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Many of the stories and events Indianapolis Colts coach Chuck Pagano writes about in his new book, “Sidelined,” will be familiar to fans.
Pagano's fight with leukemia in 2012 was a fairly public one, reflecting his straightforward style. If you've heard Pagano talk or read articles about his ordeal, you'll recognize some of the moments, both light (his wife giving him the alias Duane Johnson for privacy when he first checked into hospital) and heavy (the emotional locker room speech when he returned to a game in midst of his battle).
But the book is a worthwhile read because of how it offers a glimpse into the way Pagano and his Colts players and the organization became a “family” only months after he took the job. This wasn't a coach, staff and team that had spent years in the trenches. Rather, it was a reconfigured team after the end of the Peyton Manning era. We know now that the Colts rebuilt quickly, putting together back-to-back 11-win seasons. At the time, there were questions whether they'd even break even.
Most people didn't know a lot about Pagano when his leukemia was diagnosed three games into his first season. But Pagano clearly knew how to build a team of players that have each other's backs and, in the case of the cancer fight, their coach's back.
“Many people have asked how I could've bonded with the Colts' organization and my players in such a short amount of time,” Pagano writes. “I don't have an answer, other than to say that we believed in each other. We tried to demonstrate trust, loyalty and respect in how we conducted ourselves with every single person in our organization. We need to see these three intangibles in action if we were going to believe in them and practice them.”
“Sidelined,” written with Bruce A. Tollner, allows readers to gain a taste of Pagano's personality and why he's able to strike a cord with his players.
As evidenced by his recollection of talking with then-free agent Reggie Wayne before the 2012 season, Pagano is a people person who has always evoked loyalty and friendship.
Pagano said one of his first calls after landing the Colts job was to call Wayne. The two met while Pagano was an assistant coach and Wayne a player at the University of Miami.
“(Wayne) has since told me that when his phone rang, he could see on his caller ID that I was on the line,” Pagano writes. “ 'I knew why you were calling and I didn't want to answer the phone!' he laughed. 'I wanted to throw the phone in the ocean because I knew how hard it would be to say no to you.'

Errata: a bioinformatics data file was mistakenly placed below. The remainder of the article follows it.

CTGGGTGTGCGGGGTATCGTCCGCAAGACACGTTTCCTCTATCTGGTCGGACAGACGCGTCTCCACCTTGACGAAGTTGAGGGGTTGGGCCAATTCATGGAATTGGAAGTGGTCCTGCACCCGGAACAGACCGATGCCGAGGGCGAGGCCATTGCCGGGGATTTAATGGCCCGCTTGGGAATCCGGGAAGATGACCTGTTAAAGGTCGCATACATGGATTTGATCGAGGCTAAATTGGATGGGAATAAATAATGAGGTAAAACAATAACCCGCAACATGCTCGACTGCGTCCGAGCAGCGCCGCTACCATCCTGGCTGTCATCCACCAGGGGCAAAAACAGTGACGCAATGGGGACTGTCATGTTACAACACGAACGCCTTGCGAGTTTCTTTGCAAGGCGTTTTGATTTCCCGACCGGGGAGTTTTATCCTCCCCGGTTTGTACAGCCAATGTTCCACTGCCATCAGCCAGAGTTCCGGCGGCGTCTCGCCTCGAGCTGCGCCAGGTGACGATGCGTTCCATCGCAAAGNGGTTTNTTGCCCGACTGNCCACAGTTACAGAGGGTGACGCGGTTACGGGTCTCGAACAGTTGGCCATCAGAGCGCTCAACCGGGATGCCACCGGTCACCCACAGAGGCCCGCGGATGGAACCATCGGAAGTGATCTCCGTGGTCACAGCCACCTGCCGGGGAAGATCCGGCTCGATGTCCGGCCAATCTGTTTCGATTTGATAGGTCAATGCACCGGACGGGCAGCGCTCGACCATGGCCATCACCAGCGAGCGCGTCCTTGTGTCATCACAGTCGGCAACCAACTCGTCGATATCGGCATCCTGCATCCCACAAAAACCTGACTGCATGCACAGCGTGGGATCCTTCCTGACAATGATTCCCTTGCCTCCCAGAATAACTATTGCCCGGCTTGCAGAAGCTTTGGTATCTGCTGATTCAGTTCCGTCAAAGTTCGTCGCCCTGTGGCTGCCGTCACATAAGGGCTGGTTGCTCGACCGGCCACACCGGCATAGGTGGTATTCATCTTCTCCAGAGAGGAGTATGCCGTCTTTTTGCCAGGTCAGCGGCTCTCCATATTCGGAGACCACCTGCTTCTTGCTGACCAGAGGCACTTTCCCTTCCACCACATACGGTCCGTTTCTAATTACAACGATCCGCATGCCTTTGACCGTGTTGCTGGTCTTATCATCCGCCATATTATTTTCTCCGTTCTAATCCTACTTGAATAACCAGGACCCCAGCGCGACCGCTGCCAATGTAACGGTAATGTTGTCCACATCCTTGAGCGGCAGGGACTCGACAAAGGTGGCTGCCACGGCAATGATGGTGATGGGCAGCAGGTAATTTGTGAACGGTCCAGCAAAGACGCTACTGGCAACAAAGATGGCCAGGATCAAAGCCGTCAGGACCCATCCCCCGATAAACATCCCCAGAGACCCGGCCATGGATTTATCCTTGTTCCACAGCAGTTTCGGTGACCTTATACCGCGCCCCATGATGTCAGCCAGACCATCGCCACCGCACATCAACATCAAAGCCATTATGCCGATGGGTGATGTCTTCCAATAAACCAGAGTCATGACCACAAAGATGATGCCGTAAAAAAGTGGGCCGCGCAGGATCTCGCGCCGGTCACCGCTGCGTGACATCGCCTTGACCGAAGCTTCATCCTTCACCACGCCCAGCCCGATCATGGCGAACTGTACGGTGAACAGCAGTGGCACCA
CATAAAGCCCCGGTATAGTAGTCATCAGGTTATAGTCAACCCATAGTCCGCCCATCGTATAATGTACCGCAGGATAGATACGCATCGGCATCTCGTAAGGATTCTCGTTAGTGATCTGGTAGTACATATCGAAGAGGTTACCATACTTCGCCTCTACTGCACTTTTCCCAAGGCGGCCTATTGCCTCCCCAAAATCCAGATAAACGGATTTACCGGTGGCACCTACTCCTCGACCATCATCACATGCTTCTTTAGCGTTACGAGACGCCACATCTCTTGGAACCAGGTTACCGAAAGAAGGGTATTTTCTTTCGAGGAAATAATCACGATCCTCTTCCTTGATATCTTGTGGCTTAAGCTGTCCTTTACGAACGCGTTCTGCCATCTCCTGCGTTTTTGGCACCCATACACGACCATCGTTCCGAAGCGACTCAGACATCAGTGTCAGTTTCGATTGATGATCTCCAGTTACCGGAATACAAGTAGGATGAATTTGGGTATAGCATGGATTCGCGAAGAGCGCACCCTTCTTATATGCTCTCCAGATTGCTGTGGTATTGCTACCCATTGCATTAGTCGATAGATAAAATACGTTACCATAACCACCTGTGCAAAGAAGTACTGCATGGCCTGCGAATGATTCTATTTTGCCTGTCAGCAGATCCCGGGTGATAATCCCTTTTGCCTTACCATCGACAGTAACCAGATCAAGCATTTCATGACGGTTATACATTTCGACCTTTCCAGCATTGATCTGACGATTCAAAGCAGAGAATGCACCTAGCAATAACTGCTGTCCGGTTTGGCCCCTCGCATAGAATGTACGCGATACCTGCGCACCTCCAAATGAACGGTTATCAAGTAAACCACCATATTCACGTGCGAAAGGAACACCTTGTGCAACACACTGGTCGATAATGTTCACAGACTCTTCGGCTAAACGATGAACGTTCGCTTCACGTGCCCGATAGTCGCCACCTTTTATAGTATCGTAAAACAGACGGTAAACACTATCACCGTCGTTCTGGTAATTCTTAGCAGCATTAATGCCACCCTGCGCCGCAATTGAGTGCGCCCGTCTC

“After the Colts' horrific 2011 season, I understood why Reggie would want to sign with a team that was a Super Bowl contender, and a lot of teams out there were interested in him. 'Hey, Reg, I don't want to do this without you,' I said. 'I'm asking you to just take a leap of faith.' “
Wayne leaped. He re-signed with the Colts. He became a key leader for the new regime and mentor with quarterback Andrew Luck. Wayne also wore orange gloves in a tribute to Pagano when he was fighting leukemia.
Other poignant moments are recalled in the book, including Pagano's interactions with his wife Tina, general manager Ryan Grigson, owner Jim Irsay, interim coach Bruce Arians and veteran defensive end Cory Redding. Redding played for Pagano in Baltimore and was close to the coach when he signed with the Colts. Redding's wife, in fact, sensed something was wrong when she was unable to touch base with Tina Pagano during the bye week when Chuck Pagano was admitted to the IU Cancer Center.
Pagano writes about how humbling the “ChuckStrong” campaign was as both a supporting rallying cry for the coach and a way to raise money for leukemia research. He recalls the emotions he felt throughout the process (one of his favorite words) and allows readers a condensed view of how difficult and painful his chemotherapy and treatments were to handle.
Pagano fought and beat the cancer, of course, returned to coaching and touches briefly on the 2013 season. He writes about how building a bond with his Colts players has allowed them to flourish.
“Regardless of the position they play, they all buy into the same level of sacrifice,” Pagano writes. “They have faith in one another and in the sacrifices of time, energy, strength, and emotional intensity they're investing. They want to pay the price to be part of something bigger than themselves.”
Pagano's book avoids anything that could be considered negative or controversial. He's a glass half-full coach. It's a style that has worked, before or after he was sidelined.